“I think there are phases, where parents look for names for their children that are not so popular.” “Some older names start sounding like they could be younger names,” she said. “Many parents will name their children the same name, recognizing that the name is rare. So all of a sudden, you have an influx of Emilies. I would predict that in 20 years, Moses will become a popular name.”

There are over three times as many commonly used female names as male names and many languages also tend to have male and female versions of the same name—such as Mario and Maria in Spanish and Jean and Jeanne in French—but English has few of these and few gender-neutral names as well. Our language and culture don’t seem to support them.

“When a name becomes popular, it becomes so popular that people start using it for women,” Mercier said. “At that moment, they cease to be usable for men. You’d be surprised at the number of female names that used to be male names but now have a ring of femininity. It’s a deeply sexist direction, as if the name had been sullied.” She said names like Carol, Evelyn and Leslie were all formerly male names—along with currently gender-neutral names like Chris and Kim, which used to be masculine but may now be in the process of transition.

Intentional name-changes to avoid prejudice or make a name easier to pronounce in moving to a new culture are also quite common.

Mercier said these name changes can also be accidental in their nature.

“When you arrive as a refugee, you arrive without papers,” she said. “You say your name in a language the border guard does not understand and he does a kind of transliteration of your name.”

Mercier said these unintentional changes can also be purposeful, like people who deliberately change their names.

“You assume not a different identity, as you’re the same person, but you accept to be referred to by a different sign,” she said.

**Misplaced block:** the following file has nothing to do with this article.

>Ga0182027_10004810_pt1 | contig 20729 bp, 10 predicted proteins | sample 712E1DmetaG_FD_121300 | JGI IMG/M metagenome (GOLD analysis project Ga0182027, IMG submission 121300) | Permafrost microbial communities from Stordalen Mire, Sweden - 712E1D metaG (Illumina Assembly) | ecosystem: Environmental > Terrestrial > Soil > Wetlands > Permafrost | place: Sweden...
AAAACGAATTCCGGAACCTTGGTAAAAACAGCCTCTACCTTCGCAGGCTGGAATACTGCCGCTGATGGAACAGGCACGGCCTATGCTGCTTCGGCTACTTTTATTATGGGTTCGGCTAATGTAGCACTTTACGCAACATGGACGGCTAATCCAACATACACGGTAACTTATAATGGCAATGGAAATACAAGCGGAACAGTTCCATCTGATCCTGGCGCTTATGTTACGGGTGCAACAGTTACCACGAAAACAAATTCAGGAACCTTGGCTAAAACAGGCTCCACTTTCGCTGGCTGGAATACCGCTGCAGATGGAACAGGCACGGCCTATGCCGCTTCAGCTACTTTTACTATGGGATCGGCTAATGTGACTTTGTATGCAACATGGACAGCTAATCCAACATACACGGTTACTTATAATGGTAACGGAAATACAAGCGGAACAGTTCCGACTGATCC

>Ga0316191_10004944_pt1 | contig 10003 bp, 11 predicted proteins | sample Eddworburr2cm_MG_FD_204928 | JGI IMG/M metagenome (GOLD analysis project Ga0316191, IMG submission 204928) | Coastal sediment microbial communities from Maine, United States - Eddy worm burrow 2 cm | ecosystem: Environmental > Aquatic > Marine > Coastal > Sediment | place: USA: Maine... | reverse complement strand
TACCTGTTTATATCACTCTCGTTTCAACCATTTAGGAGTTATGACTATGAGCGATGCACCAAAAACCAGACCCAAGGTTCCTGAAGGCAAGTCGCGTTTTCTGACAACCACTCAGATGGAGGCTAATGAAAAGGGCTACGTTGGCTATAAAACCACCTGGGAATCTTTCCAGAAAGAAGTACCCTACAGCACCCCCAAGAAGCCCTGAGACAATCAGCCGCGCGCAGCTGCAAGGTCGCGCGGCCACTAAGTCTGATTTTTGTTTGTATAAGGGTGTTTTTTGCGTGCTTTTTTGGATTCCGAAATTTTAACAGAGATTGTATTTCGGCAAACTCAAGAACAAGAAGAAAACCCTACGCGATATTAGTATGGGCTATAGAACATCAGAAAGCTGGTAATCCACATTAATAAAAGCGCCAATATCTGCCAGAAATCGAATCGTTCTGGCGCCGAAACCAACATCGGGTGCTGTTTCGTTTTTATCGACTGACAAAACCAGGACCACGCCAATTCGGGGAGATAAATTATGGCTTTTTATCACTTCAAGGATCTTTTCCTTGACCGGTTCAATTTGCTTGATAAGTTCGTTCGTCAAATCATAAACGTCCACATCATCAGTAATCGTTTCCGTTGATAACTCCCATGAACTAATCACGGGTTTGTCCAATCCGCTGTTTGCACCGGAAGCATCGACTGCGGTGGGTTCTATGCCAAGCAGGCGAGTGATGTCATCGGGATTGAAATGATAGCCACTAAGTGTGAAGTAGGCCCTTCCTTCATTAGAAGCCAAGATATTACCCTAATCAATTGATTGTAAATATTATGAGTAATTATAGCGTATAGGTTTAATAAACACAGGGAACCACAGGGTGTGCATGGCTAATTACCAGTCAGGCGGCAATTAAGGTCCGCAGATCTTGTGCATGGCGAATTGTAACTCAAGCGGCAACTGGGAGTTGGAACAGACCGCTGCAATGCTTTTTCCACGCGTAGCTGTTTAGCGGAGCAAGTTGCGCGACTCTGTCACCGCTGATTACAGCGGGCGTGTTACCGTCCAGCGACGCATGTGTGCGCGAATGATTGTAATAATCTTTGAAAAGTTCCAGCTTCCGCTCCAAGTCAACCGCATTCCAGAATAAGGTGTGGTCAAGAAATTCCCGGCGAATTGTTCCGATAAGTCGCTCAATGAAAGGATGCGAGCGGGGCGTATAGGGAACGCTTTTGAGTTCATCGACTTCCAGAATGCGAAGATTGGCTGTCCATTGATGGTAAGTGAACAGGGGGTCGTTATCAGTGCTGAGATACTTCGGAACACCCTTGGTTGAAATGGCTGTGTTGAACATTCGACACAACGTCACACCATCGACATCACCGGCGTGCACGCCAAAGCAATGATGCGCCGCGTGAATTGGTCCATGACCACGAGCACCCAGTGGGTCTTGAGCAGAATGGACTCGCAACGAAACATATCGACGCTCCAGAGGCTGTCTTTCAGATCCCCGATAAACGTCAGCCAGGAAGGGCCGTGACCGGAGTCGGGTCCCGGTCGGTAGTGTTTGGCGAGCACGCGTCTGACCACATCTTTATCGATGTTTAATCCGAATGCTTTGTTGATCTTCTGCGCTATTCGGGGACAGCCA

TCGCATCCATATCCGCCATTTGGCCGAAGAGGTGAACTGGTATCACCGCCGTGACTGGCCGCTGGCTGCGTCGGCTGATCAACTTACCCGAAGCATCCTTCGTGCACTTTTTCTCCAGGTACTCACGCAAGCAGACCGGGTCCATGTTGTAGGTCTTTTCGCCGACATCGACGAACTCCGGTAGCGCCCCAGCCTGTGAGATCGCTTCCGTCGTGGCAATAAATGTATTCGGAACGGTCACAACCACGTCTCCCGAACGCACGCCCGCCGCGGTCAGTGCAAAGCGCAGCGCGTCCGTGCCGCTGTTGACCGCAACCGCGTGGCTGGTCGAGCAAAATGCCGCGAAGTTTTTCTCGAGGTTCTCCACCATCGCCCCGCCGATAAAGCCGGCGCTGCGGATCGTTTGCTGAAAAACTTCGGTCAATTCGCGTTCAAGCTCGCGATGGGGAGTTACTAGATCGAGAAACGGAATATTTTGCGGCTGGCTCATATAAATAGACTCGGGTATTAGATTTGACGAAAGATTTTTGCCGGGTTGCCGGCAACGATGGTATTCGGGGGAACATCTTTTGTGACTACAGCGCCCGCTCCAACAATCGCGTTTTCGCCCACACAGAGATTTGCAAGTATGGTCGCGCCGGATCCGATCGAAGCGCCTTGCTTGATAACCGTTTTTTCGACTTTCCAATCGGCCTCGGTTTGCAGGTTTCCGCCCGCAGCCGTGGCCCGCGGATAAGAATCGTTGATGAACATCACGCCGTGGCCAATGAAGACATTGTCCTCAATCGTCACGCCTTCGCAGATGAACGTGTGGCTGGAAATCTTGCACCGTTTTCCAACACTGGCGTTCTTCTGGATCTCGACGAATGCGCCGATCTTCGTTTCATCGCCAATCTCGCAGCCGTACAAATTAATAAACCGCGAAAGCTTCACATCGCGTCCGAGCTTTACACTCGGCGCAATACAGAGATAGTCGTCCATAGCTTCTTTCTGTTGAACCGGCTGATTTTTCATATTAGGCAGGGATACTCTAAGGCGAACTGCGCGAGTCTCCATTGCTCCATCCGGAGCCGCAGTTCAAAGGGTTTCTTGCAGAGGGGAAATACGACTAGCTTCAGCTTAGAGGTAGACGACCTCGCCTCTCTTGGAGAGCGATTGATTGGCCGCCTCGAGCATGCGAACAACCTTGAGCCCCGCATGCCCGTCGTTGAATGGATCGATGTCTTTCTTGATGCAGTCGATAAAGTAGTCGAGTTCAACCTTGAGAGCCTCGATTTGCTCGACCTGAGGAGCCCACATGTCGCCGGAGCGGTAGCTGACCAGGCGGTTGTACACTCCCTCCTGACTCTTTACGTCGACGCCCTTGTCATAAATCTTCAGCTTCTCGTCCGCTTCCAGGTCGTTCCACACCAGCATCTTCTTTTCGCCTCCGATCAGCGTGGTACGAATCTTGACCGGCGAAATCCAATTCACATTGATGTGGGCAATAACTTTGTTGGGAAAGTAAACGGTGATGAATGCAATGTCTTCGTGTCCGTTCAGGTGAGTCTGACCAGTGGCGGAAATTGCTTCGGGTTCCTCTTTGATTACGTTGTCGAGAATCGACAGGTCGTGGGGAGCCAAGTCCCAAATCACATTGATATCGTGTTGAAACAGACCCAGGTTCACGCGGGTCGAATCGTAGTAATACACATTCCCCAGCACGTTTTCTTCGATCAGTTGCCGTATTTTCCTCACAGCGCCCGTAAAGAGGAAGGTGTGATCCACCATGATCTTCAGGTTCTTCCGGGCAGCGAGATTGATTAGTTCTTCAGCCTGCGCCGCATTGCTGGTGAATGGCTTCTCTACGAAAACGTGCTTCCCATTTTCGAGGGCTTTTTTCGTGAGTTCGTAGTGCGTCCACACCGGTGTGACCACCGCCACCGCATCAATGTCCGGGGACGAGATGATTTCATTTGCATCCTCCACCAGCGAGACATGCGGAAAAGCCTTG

On the Internet, a name changes are often trivial. Anyone can come back under a different name and expect to be greeted as someone else entirely, as any association or reputation is associated not with the person but with the name. In this context, the lack of a name that can be concretely associated with someone also results in an online disinhibition effect, where people act or speak with less restraint than they would use in real life.  But name changes can also be deeply significant. This is especially true in literature, where a name often symbolizes fundamental transitions. Any name can be significant—and since the author has complete control over what it is, any choice suitable to the story can be made, Söderlind said. Names can be shorter or longer, using harder or softer sounds, to indicate things about that to which they refer in a kind of foreshadowing. Other connections can be made through similarities, as in Scarlett O’Hara’s association with the colour.

“The author names a character in order to create connotations, and in literature a name gathers connotations in the narrative,” Söderlind said. “Ordinary names connote ordinary people you could meet on the street, while someone like Huckleberry Finn lives outside society. He is a child of nature. The reader will immediately sense that they belong to different contexts.”

Söderlind said the most successful names go on to become cultural phenomena.

“Names take on the associations from literature. [They] take on a life of their own when they leave the page,” she said, adding that names like Lolita and Don Juan have come to refer to character types now, not individuals.

“What they stand for has been created by the text.”

—With files from Matthew Sigurdson

Unusual celebrity baby names

Pilot Inspektor—Son of Jason Lee

Moon Unit—Daughter of Frank Zappa

Kal-El—Son of Nicholas Cage

Prince Michael Katherine—Daughter of Michael Jackson

Ireland—Daughter of Alec Baldwin

Apple—Daughter of Gwyneth Paltrow

Sailor Lee—Daughter of Christie Brinkley

Sage Moonblood—Son of Sylvester Stalone

Diva Muffin—Daughter of Frank Zappa